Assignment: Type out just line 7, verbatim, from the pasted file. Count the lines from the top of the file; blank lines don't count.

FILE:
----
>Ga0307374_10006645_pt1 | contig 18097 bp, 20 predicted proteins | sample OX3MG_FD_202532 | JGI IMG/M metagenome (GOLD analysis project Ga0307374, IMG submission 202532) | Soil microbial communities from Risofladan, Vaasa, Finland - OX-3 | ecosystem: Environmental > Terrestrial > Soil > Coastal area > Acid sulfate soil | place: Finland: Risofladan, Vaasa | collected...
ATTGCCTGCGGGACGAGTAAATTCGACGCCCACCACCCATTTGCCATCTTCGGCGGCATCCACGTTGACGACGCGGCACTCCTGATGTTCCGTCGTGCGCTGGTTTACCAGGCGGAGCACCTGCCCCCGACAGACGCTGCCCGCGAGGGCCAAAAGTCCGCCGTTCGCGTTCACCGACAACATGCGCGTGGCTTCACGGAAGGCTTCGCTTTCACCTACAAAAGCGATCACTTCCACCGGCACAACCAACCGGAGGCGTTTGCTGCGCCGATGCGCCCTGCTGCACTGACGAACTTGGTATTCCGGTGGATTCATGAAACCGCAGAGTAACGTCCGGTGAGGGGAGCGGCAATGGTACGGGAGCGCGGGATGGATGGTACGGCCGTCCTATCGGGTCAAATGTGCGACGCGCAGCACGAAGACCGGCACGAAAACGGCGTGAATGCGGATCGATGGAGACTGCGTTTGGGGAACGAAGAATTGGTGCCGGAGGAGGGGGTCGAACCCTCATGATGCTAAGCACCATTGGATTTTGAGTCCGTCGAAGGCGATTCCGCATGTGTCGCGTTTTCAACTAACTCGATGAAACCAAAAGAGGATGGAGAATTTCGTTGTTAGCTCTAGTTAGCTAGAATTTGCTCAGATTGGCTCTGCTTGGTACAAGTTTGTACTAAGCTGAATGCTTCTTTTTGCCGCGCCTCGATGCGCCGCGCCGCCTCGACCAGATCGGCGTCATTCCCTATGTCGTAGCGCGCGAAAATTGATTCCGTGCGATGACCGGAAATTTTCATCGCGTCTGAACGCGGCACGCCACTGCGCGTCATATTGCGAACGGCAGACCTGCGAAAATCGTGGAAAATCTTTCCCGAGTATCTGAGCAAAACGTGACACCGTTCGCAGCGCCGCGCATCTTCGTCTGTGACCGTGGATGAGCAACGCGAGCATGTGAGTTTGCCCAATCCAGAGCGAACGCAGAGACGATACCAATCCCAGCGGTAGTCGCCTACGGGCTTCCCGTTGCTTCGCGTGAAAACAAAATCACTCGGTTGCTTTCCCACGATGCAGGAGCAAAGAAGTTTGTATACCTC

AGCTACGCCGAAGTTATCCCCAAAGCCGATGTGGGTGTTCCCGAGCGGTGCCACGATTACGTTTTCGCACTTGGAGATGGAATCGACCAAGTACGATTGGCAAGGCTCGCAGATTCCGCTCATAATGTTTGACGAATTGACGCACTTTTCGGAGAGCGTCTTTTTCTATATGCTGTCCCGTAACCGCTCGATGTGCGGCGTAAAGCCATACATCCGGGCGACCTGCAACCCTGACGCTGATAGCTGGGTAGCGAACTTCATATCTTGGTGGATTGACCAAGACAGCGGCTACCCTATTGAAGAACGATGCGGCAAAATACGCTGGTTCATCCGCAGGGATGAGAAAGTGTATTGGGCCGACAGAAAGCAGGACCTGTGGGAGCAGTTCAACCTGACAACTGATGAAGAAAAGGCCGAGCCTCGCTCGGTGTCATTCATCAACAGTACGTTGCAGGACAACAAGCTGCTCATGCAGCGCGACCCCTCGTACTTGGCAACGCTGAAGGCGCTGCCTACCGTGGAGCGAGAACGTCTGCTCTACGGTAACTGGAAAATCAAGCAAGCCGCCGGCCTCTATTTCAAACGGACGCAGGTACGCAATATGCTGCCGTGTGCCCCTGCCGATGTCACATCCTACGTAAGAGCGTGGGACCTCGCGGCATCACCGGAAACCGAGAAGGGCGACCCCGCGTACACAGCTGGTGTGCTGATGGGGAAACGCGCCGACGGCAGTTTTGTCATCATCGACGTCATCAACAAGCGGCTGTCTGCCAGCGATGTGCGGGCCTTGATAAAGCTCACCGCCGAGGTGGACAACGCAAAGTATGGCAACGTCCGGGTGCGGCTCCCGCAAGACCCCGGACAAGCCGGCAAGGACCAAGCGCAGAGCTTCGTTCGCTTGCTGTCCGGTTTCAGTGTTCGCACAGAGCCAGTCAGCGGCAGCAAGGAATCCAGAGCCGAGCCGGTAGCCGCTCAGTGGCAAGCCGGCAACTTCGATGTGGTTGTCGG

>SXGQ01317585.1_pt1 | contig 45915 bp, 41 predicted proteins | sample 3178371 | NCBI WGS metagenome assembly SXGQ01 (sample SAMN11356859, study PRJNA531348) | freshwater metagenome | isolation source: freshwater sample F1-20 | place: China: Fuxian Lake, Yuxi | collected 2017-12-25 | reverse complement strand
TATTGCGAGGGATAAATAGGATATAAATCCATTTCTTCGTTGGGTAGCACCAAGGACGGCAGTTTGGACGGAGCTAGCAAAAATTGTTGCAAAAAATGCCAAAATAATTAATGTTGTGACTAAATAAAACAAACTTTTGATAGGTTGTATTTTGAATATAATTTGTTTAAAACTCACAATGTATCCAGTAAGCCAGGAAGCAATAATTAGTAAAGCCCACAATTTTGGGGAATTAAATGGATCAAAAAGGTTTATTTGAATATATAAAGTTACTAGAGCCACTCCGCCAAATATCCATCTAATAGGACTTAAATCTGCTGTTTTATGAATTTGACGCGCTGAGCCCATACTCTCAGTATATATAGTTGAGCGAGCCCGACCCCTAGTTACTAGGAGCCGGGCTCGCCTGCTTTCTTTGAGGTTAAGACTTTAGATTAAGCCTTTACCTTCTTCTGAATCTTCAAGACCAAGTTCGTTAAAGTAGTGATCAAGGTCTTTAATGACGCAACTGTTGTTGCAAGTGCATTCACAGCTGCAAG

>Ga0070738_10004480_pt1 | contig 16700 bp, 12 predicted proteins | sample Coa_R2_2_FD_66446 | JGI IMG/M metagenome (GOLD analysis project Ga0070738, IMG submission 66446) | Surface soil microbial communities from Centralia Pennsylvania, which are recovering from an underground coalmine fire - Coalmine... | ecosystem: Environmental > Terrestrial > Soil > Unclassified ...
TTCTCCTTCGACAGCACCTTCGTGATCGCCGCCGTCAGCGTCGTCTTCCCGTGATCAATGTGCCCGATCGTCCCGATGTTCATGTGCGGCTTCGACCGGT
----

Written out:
TTCTCCTTCGACAGCACCTTCGTGATCGCCGCCGTCAGCGTCGTCTTCCCGTGATCAATGTGCCCGATCGTCCCGATGTTCATGTGCGGCTTCGACCGGT